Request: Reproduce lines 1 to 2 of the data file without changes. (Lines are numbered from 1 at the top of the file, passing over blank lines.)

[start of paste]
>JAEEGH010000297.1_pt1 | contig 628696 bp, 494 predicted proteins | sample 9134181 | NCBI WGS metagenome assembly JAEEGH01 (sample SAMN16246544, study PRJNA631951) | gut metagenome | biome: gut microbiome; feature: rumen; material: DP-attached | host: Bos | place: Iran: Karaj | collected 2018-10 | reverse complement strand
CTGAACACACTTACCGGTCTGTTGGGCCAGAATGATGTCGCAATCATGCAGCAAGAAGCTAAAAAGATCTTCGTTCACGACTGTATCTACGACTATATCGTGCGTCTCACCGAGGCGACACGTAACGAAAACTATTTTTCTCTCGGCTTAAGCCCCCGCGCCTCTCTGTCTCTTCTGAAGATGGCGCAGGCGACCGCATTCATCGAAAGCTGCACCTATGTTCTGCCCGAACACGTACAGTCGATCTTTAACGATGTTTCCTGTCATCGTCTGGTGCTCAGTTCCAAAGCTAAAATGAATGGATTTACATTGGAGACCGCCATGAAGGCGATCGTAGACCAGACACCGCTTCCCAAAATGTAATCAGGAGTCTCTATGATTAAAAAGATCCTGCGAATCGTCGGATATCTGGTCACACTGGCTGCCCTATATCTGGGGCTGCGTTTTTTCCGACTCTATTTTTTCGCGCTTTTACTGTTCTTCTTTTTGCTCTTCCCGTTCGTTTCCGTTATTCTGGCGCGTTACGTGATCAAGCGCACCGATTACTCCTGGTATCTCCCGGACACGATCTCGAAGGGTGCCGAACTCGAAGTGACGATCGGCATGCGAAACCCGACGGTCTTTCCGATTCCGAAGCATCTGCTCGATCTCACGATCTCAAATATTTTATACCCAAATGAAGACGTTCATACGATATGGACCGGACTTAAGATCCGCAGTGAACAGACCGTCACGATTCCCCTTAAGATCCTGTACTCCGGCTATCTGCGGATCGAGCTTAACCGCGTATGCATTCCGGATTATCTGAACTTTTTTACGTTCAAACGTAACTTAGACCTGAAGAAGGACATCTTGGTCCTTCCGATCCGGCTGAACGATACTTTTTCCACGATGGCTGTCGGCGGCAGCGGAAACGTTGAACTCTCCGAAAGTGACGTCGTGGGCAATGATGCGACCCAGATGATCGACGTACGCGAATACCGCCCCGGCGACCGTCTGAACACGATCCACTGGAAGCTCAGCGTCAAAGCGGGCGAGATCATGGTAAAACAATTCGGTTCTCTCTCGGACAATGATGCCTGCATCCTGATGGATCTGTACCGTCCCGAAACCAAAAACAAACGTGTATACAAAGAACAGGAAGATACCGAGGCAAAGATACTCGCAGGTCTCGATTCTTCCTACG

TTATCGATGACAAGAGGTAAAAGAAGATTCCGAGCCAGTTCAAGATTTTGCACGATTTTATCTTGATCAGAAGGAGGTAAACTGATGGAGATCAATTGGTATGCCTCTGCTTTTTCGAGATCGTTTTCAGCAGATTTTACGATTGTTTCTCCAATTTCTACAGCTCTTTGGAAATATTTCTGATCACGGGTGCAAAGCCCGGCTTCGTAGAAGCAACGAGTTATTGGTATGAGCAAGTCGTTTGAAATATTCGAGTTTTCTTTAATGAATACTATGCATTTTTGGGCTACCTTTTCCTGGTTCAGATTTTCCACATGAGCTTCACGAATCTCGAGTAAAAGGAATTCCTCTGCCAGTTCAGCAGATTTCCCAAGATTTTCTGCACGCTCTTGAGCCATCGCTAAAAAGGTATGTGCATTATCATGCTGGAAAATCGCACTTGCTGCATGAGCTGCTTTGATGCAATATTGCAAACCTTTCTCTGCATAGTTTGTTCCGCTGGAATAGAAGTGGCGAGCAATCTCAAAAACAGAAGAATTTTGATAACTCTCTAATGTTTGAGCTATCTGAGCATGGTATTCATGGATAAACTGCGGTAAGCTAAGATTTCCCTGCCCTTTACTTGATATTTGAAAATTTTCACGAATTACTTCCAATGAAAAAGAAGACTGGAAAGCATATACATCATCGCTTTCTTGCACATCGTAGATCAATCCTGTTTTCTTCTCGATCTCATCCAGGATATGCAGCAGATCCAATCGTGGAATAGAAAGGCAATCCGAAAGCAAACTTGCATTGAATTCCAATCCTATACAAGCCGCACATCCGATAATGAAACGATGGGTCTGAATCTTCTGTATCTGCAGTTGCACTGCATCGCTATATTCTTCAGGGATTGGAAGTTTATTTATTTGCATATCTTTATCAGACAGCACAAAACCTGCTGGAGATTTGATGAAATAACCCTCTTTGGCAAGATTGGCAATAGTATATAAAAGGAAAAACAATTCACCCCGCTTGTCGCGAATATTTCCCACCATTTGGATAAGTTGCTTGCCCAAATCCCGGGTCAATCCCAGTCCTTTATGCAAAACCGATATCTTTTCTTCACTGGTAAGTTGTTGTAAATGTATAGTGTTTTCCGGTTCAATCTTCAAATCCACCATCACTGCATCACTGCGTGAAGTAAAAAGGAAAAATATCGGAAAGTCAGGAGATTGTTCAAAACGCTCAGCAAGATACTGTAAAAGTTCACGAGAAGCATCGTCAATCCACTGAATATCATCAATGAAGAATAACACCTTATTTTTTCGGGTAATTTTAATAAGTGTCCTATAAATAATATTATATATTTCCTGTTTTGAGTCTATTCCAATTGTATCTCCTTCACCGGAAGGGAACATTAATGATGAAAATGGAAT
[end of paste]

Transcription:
>JAEEGH010000297.1_pt1 | contig 628696 bp, 494 predicted proteins | sample 9134181 | NCBI WGS metagenome assembly JAEEGH01 (sample SAMN16246544, study PRJNA631951) | gut metagenome | biome: gut microbiome; feature: rumen; material: DP-attached | host: Bos | place: Iran: Karaj | collected 2018-10 | reverse complement strand
CTGAACACACTTACCGGTCTGTTGGGCCAGAATGATGTCGCAATCATGCAGCAAGAAGCTAAAAAGATCTTCGTTCACGACTGTATCTACGACTATATCGTGCGTCTCACCGAGGCGACACGTAACGAAAACTATTTTTCTCTCGGCTTAAGCCCCCGCGCCTCTCTGTCTCTTCTGAAGATGGCGCAGGCGACCGCATTCATCGAAAGCTGCACCTATGTTCTGCCCGAACACGTACAGTCGATCTTTAACGATGTTTCCTGTCATCGTCTGGTGCTCAGTTCCAAAGCTAAAATGAATGGATTTACATTGGAGACCGCCATGAAGGCGATCGTAGACCAGACACCGCTTCCCAAAATGTAATCAGGAGTCTCTATGATTAAAAAGATCCTGCGAATCGTCGGATATCTGGTCACACTGGCTGCCCTATATCTGGGGCTGCGTTTTTTCCGACTCTATTTTTTCGCGCTTTTACTGTTCTTCTTTTTGCTCTTCCCGTTCGTTTCCGTTATTCTGGCGCGTTACGTGATCAAGCGCACCGATTACTCCTGGTATCTCCCGGACACGATCTCGAAGGGTGCCGAACTCGAAGTGACGATCGGCATGCGAAACCCGACGGTCTTTCCGATTCCGAAGCATCTGCTCGATCTCACGATCTCAAATATTTTATACCCAAATGAAGACGTTCATACGATATGGACCGGACTTAAGATCCGCAGTGAACAGACCGTCACGATTCCCCTTAAGATCCTGTACTCCGGCTATCTGCGGATCGAGCTTAACCGCGTATGCATTCCGGATTATCTGAACTTTTTTACGTTCAAACGTAACTTAGACCTGAAGAAGGACATCTTGGTCCTTCCGATCCGGCTGAACGATACTTTTTCCACGATGGCTGTCGGCGGCAGCGGAAACGTTGAACTCTCCGAAAGTGACGTCGTGGGCAATGATGCGACCCAGATGATCGACGTACGCGAATACCGCCCCGGCGACCGTCTGAACACGATCCACTGGAAGCTCAGCGTCAAAGCGGGCGAGATCATGGTAAAACAATTCGGTTCTCTCTCGGACAATGATGCCTGCATCCTGATGGATCTGTACCGTCCCGAAACCAAAAACAAACGTGTATACAAAGAACAGGAAGATACCGAGGCAAAGATACTCGCAGGTCTCGATTCTTCCTACG